If you’re administering injections yourself, people will often split up the weekly dosages to two a week for optimal hormone stability. As always, consult with your physician before making any changes to your dosages or frequency.


4. Not Switching Doctors


If you’ve been working alongside a physician for a few months and still feel like you aren’t seeing an improvement in your health, don’t hesitate to discuss with your doctor about switching up the dosages or frequency of administration. If you feel like he/she isn’t listening to you, try getting a second opinion. You need to make sure you and the physician are on the same page and that they’re receptive to how you’re feeling.


5. Unhealthy Lifestyle


This goes without saying, but things like smoking, drinking, or drug use will negatively impact your hormones even without TRT. Throw in someone who rarely exercises, sits all day at work, and is on a first name basis at every local fast food spot, and you’ve got a recipe for disaster. If you’re serious about improving your health, you need to sort yourself out before getting on TRT. It’s not a magic wand that undoes all your bad decisions. At minimum, you’ll need to put in effort to make sure you’re keeping up on your doctor’s visits or your routine if self-administering, which brings me to my next point.

6. Infrequent Dosing or Abruptly Stopping Your Dosages


The majority of men seeking TRT tend to already be on some type of diet/exercise routine, meaning the addition of self-dosing or religiously visiting the clinic won’t be too difficult to maintain. However, for those who aren’t in that category, it’s extremely important to understand that what you’re committing yourself to is long term, possibly life-long.


This isn’t something you “cycle” like a bodybuilder who’s taking large amounts of Testosterone would. If you’re naturally low on Testosterone, staying on for a few weeks/months then hopping off isn’t going to do the trick.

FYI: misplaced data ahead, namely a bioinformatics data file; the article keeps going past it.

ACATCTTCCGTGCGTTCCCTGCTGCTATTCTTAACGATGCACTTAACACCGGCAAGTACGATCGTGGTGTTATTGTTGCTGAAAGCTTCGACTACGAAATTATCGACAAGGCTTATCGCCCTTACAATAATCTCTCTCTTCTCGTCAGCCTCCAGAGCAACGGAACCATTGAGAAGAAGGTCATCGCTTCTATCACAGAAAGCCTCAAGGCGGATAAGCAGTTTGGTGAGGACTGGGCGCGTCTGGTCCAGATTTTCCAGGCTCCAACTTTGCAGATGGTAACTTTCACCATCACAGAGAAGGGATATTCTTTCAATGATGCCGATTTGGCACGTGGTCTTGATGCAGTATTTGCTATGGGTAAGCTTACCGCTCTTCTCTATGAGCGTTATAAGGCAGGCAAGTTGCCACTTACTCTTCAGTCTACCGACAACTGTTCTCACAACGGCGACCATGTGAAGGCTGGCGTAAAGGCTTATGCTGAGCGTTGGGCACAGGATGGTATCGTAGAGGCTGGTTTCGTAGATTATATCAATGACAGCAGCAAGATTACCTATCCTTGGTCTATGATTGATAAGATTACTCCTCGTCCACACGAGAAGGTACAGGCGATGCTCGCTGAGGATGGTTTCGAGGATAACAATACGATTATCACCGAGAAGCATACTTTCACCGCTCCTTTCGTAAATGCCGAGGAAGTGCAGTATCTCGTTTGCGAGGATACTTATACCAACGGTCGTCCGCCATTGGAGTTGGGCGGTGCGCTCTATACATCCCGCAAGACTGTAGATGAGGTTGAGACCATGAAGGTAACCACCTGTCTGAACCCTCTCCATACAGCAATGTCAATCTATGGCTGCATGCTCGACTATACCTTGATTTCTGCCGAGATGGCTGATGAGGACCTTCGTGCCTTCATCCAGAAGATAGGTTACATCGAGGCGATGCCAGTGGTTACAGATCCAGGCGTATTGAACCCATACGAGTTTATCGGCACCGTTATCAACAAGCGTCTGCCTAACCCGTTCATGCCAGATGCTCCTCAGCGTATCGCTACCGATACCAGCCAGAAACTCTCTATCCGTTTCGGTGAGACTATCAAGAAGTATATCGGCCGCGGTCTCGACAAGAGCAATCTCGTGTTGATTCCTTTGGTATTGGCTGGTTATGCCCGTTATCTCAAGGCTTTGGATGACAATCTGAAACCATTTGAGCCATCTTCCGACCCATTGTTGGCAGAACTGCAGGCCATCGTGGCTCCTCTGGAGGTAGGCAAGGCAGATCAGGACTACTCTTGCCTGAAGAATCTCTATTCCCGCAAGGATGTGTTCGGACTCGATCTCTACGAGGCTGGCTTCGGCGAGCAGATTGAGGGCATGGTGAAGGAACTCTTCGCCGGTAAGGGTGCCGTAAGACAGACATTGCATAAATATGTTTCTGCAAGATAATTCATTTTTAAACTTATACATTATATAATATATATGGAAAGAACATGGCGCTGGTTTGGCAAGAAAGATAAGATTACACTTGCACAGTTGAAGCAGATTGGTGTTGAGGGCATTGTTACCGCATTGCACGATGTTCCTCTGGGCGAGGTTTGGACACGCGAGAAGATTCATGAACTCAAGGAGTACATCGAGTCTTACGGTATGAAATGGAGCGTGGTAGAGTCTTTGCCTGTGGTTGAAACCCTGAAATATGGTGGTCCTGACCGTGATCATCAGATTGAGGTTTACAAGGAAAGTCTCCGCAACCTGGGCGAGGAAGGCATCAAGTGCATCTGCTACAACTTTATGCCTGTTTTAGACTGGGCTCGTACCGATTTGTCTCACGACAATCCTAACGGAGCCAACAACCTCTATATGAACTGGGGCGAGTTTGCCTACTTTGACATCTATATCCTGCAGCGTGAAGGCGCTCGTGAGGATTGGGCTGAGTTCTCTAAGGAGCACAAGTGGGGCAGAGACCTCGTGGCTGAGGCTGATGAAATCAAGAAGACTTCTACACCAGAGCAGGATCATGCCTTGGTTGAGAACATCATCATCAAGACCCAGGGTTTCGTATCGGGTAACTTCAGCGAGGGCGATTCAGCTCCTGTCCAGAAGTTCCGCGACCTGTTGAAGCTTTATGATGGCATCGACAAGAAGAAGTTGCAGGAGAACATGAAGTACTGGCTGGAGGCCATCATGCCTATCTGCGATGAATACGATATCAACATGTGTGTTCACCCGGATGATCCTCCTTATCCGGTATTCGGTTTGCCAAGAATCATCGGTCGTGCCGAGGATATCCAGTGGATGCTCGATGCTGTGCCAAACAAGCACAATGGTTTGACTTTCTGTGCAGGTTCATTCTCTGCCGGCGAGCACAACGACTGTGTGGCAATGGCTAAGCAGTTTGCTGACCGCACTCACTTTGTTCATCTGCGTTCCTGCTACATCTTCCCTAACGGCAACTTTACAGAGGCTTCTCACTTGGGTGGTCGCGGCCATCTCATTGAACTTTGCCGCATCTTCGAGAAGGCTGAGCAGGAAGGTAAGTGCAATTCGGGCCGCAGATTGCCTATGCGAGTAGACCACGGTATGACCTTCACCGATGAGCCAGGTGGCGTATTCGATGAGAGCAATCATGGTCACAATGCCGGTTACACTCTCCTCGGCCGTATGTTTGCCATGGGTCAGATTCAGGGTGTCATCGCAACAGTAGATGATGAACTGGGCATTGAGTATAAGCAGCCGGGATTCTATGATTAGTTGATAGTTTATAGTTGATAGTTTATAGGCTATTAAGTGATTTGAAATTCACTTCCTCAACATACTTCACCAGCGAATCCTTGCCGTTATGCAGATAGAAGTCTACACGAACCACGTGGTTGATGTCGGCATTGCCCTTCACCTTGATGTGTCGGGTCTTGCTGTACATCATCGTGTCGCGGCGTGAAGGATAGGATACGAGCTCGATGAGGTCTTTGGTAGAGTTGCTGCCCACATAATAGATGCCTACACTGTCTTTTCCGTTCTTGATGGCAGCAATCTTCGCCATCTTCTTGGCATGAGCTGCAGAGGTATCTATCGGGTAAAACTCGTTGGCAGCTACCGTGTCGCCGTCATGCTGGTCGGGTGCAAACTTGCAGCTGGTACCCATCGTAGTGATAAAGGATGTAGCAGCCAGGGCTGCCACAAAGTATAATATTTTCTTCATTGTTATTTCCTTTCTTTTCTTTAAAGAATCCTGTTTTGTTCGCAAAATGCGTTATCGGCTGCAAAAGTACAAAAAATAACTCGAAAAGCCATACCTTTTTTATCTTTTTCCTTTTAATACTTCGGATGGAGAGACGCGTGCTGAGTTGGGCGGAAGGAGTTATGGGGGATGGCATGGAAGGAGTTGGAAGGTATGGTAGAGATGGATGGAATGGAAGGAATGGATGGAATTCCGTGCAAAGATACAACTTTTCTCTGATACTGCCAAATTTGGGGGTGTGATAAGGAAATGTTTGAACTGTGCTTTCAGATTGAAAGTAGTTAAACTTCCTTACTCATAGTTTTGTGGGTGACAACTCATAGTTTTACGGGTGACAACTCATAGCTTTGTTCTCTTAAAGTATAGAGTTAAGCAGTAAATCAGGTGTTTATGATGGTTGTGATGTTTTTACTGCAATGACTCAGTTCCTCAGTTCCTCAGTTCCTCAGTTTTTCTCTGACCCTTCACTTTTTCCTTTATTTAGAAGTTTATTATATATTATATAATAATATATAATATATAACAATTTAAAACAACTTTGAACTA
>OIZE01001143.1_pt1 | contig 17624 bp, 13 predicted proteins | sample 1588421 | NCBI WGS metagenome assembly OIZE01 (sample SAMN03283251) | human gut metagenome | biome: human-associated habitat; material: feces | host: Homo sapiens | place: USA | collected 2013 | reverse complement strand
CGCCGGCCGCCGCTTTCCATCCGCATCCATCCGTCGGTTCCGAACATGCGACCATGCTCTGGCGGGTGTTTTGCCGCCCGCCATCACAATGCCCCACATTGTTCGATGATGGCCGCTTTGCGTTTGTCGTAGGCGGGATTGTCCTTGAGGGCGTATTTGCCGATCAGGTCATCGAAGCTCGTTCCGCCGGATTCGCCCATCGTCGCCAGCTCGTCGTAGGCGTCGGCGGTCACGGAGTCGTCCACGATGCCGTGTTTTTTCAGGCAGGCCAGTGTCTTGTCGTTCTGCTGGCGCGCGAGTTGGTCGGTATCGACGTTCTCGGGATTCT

Similar to someone on cholesterol meds or Metformin for diabetes, treatment is indefinite unless stated by your physician. If for some reason you need to come off of TRT, you’ll need to work with your physician to slowly adjust your dosages to avoid any nasty side effects.


7.  Poor Management of Side Effects


The majority of side effects that the media loves to portray as “common” or “inevitable” from using exogenous Testosterone almost always is the result of someone not knowing what they’re doing. This is mainly in reference to those who are self-dosing without any medical advisement, usually teenagers experimenting or the gym rat who listened to the advice of other users without properly considering their own weight when measuring dosages. Issues like hair loss, acne, moodiness are all signs of hormone imbalance.


Normal metabolism of testosterone results in its conversion into two primary metabolites, dihydrotestosterone (DHT) and estradiol (E2, a form of estrogen). However, when the body has elevated levels of testosterone, it results in elevated levels of DHT, which can cause benign growth of the prostate (cancer), increased oiliness of the skin and acne, as well as male pattern balding.


Elevated estradiol production will lead to moodiness, breast tissue changes, and fluid retention, all things that we tend to see in people who are Testosterone deficient or suffer from  hypogonadism. Aromatase inhibitors such as Arimidex are necessary to keep estrogen levels in check and maintain a proper Testosterone/Estrogen ratio.

Proper dosing amounts and frequencies, as well as taking additional supplementation to manage excess DHT and estradiol production (which can occur when adding exogenous testosterone) should keep any scary side effects in check.